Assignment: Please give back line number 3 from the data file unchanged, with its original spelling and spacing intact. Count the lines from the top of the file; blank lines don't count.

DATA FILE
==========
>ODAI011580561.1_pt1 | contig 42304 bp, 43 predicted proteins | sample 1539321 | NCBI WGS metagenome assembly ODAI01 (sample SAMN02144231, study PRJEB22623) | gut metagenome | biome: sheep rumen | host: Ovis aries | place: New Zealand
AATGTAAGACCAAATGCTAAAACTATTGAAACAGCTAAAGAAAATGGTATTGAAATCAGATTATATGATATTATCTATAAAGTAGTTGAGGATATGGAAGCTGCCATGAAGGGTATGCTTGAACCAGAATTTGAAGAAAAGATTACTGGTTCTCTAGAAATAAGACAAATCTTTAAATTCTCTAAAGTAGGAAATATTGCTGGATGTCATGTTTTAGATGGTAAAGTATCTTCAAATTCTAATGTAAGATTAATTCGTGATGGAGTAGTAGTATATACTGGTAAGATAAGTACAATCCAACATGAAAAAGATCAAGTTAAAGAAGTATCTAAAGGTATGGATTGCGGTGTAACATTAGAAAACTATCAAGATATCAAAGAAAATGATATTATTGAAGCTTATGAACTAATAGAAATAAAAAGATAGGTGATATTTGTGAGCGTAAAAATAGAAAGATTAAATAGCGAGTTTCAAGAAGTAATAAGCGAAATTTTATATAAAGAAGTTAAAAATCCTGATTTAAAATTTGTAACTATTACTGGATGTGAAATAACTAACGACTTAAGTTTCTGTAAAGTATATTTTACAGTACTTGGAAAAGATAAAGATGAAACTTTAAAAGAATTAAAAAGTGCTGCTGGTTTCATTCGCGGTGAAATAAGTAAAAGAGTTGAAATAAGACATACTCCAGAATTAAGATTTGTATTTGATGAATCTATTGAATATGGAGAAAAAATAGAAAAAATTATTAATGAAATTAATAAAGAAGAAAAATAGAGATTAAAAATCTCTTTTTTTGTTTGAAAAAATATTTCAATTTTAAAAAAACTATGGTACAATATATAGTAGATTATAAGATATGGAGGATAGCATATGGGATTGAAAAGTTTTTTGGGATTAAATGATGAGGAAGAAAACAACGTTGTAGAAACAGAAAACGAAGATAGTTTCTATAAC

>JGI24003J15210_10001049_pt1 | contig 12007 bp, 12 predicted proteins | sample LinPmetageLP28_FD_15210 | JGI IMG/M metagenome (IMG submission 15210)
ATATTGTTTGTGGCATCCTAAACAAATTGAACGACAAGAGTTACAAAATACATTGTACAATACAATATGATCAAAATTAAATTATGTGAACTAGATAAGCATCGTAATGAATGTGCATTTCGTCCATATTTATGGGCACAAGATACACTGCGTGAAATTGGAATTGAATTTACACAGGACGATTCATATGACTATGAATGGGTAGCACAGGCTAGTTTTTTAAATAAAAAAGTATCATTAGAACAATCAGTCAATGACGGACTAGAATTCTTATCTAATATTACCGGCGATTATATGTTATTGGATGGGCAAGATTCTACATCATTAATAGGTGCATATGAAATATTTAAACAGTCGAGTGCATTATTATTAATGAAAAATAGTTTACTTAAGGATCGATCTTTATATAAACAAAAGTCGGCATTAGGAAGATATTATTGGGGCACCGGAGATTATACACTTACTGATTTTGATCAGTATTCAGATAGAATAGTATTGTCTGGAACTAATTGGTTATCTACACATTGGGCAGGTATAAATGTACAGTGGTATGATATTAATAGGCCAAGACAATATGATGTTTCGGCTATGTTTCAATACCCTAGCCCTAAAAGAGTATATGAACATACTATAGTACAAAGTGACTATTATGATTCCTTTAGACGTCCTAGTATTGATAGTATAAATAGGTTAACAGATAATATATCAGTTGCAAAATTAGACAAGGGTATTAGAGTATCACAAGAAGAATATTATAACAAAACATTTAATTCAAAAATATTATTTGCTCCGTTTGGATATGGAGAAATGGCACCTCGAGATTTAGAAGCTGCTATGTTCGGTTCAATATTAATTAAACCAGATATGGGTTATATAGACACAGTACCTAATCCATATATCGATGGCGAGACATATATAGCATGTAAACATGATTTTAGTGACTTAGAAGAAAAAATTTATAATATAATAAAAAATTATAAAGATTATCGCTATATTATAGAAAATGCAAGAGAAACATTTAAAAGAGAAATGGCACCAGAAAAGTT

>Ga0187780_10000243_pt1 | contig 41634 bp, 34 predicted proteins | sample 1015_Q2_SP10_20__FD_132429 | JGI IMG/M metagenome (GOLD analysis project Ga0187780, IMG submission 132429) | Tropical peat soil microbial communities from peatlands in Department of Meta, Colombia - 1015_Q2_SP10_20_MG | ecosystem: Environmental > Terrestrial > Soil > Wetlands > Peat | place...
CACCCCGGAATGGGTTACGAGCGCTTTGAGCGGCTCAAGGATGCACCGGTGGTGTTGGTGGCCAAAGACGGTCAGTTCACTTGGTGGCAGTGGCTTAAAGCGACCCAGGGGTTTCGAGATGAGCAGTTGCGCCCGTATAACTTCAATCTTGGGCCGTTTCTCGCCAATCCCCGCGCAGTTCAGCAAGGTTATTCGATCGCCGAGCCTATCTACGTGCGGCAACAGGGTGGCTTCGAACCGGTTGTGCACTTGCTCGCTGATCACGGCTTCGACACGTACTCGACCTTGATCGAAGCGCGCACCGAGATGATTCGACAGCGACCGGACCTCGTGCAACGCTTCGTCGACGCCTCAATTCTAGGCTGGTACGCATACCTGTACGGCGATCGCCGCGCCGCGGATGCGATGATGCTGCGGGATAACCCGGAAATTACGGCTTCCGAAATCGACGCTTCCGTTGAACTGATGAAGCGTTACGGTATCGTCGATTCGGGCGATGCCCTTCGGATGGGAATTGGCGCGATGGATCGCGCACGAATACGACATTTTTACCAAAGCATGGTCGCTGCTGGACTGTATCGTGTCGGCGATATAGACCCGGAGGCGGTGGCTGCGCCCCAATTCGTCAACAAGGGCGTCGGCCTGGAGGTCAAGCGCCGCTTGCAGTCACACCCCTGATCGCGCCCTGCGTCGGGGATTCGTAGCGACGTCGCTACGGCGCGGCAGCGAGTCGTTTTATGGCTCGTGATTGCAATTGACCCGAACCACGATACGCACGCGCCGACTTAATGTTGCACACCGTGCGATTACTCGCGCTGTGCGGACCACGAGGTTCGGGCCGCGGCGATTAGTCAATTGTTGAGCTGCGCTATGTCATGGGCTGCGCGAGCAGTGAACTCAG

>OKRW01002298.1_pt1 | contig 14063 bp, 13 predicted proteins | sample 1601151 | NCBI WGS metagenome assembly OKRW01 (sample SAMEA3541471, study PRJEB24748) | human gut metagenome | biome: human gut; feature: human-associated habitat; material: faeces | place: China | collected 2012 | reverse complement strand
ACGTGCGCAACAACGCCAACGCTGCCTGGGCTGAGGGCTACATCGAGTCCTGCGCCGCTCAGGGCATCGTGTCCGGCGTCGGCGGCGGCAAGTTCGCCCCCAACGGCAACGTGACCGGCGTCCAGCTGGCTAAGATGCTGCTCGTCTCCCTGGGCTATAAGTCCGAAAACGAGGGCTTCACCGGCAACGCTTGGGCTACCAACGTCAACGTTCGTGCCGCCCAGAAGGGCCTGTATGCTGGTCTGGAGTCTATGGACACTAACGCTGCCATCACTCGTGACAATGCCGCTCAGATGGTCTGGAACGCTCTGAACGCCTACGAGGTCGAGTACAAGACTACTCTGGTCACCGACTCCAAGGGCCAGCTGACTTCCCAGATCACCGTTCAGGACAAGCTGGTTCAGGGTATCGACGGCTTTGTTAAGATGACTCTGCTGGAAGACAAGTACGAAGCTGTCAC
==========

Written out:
>JGI24003J15210_10001049_pt1 | contig 12007 bp, 12 predicted proteins | sample LinPmetageLP28_FD_15210 | JGI IMG/M metagenome (IMG submission 15210)